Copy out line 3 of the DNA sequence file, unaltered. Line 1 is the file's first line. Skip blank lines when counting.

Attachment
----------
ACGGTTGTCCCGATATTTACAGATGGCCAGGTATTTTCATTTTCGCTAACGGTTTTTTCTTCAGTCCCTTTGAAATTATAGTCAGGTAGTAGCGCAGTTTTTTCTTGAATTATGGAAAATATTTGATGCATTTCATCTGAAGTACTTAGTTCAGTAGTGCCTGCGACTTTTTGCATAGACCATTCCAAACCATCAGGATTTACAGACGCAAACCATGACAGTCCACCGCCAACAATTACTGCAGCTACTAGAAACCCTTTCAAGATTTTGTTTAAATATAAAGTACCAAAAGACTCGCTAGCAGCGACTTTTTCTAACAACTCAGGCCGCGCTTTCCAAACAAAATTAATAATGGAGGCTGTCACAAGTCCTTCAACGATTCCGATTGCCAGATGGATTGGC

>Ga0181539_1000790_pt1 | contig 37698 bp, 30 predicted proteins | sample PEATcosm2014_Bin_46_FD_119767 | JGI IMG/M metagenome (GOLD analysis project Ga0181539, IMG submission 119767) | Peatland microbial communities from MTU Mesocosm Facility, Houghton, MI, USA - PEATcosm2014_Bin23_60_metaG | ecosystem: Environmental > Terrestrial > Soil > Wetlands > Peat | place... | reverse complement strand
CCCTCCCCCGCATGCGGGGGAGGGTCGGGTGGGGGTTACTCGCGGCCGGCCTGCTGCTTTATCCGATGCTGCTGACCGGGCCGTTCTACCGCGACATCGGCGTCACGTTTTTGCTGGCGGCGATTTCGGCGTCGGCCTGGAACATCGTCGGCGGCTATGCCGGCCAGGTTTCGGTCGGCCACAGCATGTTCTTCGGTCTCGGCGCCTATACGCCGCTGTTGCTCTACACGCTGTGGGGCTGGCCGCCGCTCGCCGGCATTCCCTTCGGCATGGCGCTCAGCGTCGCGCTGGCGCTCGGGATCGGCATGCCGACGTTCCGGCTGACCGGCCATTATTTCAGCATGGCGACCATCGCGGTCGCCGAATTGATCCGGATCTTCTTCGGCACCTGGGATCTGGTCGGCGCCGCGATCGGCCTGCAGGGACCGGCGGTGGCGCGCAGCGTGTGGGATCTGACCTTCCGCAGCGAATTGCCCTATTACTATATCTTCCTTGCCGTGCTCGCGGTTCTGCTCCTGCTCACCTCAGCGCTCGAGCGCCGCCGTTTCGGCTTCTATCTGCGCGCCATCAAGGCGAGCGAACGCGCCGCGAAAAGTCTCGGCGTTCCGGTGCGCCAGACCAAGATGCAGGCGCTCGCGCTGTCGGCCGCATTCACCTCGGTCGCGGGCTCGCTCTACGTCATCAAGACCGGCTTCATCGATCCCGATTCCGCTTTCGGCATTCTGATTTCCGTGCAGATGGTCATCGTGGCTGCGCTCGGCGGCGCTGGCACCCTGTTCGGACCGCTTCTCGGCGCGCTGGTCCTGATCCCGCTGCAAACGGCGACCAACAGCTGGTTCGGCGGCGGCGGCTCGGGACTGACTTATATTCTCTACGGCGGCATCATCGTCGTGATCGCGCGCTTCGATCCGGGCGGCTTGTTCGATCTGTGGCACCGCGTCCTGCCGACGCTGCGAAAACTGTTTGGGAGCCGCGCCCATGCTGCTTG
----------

CCCTCCCCCGCATGCGGGGGAGGGTCGGGTGGGGGTTACTCGCGGCCGGCCTGCTGCTTTATCCGATGCTGCTGACCGGGCCGTTCTACCGCGACATCGGCGTCACGTTTTTGCTGGCGGCGATTTCGGCGTCGGCCTGGAACATCGTCGGCGGCTATGCCGGCCAGGTTTCGGTCGGCCACAGCATGTTCTTCGGTCTCGGCGCCTATACGCCGCTGTTGCTCTACACGCTGTGGGGCTGGCCGCCGCTCGCCGGCATTCCCTTCGGCATGGCGCTCAGCGTCGCGCTGGCGCTCGGGATCGGCATGCCGACGTTCCGGCTGACCGGCCATTATTTCAGCATGGCGACCATCGCGGTCGCCGAATTGATCCGGATCTTCTTCGGCACCTGGGATCTGGTCGGCGCCGCGATCGGCCTGCAGGGACCGGCGGTGGCGCGCAGCGTGTGGGATCTGACCTTCCGCAGCGAATTGCCCTATTACTATATCTTCCTTGCCGTGCTCGCGGTTCTGCTCCTGCTCACCTCAGCGCTCGAGCGCCGCCGTTTCGGCTTCTATCTGCGCGCCATCAAGGCGAGCGAACGCGCCGCGAAAAGTCTCGGCGTTCCGGTGCGCCAGACCAAGATGCAGGCGCTCGCGCTGTCGGCCGCATTCACCTCGGTCGCGGGCTCGCTCTACGTCATCAAGACCGGCTTCATCGATCCCGATTCCGCTTTCGGCATTCTGATTTCCGTGCAGATGGTCATCGTGGCTGCGCTCGGCGGCGCTGGCACCCTGTTCGGACCGCTTCTCGGCGCGCTGGTCCTGATCCCGCTGCAAACGGCGACCAACAGCTGGTTCGGCGGCGGCGGCTCGGGACTGACTTATATTCTCTACGGCGGCATCATCGTCGTGATCGCGCGCTTCGATCCGGGCGGCTTGTTCGATCTGTGGCACCGCGTCCTGCCGACGCTGCGAAAACTGTTTGGGAGCCGCGCCCATGCTGCTTG